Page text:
Applying this standard, the Commission must address the threshold question of whether the issues are "covered by" the CBA by examining whether it "fully defines the parties' rights" as to the topics. Id. The Commission finds that random drug and alcohol testing for safety sensitive positions was not “covered by” the CBA, as Section II of the CBA does not fully define the rights of the parties as to how the CBA is to be modified in the event that a conflict arises between provisions of the CBA and the law. The Commission finds that LES Program 402.02 (Ex. 9) unilaterally implemented by Respondents would “vitally affect” the terms and conditions of employment. Therefore, the Commission agrees with the parties that drug testing is a mandatory subject of bargaining. Respondents had a duty to bargain in good faith with Petitioner regarding implementation of a random drug and alcohol testing policy that applies only to safety sensitive positions.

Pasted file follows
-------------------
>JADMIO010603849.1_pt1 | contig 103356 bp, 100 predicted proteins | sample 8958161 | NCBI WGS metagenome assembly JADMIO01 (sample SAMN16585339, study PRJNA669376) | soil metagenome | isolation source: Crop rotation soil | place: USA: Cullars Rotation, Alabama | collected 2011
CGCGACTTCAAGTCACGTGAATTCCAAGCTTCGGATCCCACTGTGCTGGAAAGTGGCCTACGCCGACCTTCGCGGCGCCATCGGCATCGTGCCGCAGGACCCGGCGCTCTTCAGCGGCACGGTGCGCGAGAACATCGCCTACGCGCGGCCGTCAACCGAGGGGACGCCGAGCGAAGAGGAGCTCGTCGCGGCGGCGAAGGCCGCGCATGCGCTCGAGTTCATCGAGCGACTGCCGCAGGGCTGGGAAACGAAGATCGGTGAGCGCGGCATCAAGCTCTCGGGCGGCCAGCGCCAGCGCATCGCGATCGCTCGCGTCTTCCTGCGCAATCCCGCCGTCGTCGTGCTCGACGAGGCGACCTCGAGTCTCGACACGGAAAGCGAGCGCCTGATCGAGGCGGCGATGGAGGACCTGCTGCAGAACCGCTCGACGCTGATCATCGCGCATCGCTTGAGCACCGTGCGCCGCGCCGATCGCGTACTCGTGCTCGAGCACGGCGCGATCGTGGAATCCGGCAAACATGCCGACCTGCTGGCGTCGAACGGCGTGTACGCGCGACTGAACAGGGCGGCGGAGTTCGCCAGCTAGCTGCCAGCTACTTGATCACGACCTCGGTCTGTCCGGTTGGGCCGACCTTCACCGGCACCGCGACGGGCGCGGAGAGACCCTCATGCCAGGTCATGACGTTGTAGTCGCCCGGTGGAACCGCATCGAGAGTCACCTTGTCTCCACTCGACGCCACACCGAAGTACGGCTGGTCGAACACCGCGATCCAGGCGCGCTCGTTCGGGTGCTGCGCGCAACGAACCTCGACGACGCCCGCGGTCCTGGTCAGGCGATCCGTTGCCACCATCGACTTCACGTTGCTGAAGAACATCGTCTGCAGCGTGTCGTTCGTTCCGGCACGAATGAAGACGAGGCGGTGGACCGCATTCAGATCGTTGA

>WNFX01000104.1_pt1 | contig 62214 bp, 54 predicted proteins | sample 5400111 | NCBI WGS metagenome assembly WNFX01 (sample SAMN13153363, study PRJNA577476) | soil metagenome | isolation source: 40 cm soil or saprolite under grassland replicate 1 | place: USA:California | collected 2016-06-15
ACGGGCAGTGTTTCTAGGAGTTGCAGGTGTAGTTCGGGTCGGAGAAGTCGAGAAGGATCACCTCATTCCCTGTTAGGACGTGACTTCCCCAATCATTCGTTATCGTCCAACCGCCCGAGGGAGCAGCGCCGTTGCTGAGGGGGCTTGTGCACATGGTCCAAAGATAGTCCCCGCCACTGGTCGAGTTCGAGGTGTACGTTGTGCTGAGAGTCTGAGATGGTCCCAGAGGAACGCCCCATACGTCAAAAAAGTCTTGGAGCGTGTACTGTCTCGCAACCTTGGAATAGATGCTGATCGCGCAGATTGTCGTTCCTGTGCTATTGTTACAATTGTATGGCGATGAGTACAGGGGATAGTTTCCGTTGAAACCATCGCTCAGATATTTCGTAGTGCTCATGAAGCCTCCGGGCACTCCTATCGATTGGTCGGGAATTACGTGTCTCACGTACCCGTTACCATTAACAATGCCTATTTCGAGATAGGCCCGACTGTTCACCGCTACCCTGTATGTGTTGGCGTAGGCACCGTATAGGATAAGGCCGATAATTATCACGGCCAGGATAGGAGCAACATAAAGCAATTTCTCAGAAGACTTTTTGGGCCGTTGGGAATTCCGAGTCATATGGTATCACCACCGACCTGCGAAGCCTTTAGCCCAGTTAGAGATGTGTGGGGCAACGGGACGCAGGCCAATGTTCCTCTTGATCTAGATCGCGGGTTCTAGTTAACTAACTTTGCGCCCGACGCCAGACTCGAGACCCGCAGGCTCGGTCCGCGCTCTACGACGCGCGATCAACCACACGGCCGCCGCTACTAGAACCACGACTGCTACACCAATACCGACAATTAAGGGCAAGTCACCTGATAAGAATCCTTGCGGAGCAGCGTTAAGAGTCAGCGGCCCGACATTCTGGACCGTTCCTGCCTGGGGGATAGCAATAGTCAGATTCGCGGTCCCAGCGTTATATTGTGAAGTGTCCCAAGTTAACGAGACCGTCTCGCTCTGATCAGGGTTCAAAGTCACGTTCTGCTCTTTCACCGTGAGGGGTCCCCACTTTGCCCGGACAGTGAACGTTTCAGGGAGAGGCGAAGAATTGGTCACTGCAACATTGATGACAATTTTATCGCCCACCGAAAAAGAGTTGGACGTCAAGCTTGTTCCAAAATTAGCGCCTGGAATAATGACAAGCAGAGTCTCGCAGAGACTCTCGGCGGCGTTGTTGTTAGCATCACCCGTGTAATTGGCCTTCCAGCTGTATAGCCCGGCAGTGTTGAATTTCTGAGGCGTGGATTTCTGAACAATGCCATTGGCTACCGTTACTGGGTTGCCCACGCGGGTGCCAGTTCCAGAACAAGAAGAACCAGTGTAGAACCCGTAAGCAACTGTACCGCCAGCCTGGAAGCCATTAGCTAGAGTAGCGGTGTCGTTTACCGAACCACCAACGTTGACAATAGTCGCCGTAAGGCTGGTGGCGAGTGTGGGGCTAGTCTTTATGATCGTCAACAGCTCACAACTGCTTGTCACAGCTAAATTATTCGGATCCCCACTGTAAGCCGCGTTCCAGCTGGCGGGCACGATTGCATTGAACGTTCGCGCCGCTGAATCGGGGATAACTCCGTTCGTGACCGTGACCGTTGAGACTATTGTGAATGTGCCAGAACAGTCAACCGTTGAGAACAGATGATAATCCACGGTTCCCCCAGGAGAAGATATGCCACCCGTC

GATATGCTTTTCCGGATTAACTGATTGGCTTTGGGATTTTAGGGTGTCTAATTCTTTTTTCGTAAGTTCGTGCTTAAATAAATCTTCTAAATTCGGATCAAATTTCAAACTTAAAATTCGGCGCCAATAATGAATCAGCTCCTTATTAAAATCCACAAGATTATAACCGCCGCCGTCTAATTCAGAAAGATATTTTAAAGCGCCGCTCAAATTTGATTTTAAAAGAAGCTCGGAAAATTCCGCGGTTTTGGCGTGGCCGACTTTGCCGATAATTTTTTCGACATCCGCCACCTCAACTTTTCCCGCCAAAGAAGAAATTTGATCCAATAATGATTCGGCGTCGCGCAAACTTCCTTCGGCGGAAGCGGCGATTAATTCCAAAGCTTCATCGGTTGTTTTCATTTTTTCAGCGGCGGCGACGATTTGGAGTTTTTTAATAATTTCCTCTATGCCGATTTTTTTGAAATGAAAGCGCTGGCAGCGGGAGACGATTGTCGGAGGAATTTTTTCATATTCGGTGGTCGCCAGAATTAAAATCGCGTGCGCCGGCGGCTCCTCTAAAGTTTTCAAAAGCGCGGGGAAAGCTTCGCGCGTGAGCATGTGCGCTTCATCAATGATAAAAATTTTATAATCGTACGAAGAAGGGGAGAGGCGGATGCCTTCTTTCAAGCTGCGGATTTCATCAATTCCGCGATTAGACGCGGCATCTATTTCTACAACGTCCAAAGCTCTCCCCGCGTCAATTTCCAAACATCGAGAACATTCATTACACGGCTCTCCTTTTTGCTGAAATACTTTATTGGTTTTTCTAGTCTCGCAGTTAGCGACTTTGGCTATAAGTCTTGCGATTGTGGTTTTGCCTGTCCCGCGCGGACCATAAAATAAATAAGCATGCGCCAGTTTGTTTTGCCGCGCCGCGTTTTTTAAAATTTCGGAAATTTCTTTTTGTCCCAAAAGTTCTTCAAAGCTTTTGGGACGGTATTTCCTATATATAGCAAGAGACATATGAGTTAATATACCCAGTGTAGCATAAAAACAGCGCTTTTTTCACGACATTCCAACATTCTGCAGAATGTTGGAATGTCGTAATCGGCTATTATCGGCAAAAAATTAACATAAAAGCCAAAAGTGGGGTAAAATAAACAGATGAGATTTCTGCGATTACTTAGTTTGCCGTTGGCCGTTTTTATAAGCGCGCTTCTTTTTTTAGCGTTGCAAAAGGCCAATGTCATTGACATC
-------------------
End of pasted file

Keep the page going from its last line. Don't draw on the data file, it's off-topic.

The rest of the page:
Article II of the CBA states that when there is a conflict between the law and the CBA, "It is agreed that should any of the above circumstances occur, this document shall be modified to the extent necessary to comply with the law…” (Ex 13, pg. 8). Respondent’s assertion that a general provision stating laws will take precedence over conflicting CBA provisions negates the duty to bargain over mandatory subjects of bargaining completely without merit. The Respondent did not argue, nor provide evidence, that the Petitioner waived its right to bargain over potential modifications that may arise due to a conflict between provisions of the CBA and the law. Instead, Respondent asserted that since the CBA allows for modification in the case of a conflict, they can modify as they see fit. As the Commission has previously stated: